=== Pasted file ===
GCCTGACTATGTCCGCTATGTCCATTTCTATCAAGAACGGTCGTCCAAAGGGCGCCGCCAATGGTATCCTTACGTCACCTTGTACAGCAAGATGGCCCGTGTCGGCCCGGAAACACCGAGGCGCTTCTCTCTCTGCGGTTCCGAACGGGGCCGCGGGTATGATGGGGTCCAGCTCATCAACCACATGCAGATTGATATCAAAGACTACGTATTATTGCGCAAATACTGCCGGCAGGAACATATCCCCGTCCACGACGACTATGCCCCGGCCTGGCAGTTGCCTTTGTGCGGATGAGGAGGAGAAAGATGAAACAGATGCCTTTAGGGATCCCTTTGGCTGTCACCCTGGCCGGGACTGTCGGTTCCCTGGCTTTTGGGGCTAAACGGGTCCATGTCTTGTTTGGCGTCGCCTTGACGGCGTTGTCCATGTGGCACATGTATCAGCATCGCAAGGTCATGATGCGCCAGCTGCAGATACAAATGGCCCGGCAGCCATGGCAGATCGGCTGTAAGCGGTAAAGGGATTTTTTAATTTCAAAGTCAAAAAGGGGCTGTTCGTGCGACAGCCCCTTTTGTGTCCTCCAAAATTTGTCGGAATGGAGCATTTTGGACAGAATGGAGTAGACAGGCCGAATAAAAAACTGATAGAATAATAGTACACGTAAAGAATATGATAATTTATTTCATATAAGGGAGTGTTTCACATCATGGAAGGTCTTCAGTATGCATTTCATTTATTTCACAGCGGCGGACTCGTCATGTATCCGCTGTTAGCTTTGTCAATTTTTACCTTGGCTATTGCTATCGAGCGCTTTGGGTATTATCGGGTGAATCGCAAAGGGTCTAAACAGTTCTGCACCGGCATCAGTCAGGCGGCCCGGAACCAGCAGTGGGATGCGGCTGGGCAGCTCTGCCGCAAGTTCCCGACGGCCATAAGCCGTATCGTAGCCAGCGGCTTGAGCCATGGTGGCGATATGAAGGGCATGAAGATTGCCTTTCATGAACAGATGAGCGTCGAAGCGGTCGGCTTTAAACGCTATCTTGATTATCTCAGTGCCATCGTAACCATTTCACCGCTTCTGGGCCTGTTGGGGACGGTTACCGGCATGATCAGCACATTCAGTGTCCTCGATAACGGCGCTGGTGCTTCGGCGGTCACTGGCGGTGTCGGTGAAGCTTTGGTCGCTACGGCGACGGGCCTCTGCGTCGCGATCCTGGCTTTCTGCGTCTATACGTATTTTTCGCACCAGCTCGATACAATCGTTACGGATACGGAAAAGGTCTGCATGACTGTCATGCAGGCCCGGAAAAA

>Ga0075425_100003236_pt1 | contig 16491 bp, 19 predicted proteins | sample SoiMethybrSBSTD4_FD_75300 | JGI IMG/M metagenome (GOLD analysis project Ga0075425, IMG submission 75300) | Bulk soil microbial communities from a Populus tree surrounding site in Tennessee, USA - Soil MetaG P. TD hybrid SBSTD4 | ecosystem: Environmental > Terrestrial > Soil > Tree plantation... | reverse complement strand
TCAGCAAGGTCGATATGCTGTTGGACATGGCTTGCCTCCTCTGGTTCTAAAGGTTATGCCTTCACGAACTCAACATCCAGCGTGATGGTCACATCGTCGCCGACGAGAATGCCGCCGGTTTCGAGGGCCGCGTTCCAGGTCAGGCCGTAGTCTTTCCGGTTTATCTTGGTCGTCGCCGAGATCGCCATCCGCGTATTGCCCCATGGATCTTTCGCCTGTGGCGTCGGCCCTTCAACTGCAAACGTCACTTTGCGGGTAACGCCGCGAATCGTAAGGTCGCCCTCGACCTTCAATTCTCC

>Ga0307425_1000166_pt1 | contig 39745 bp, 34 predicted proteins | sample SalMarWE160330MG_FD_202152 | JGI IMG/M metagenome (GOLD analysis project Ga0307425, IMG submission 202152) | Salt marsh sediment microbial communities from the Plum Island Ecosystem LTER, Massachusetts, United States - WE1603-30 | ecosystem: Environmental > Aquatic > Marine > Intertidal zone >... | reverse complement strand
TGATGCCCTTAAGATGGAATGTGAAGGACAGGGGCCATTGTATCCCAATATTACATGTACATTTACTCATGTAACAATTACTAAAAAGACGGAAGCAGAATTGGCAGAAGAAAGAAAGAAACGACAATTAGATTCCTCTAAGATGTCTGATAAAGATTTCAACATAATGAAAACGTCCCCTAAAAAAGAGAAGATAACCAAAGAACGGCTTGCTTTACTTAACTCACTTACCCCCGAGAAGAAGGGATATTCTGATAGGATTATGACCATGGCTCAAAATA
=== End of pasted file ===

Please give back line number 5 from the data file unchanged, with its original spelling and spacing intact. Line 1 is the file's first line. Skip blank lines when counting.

TGATGCCCTTAAGATGGAATGTGAAGGACAGGGGCCATTGTATCCCAATATTACATGTACATTTACTCATGTAACAATTACTAAAAAGACGGAAGCAGAATTGGCAGAAGAAAGAAAGAAACGACAATTAGATTCCTCTAAGATGTCTGATAAAGATTTCAACATAATGAAAACGTCCCCTAAAAAAGAGAAGATAACCAAAGAACGGCTTGCTTTACTTAACTCACTTACCCCCGAGAAGAAGGGATATTCTGATAGGATTATGACCATGGCTCAAAATA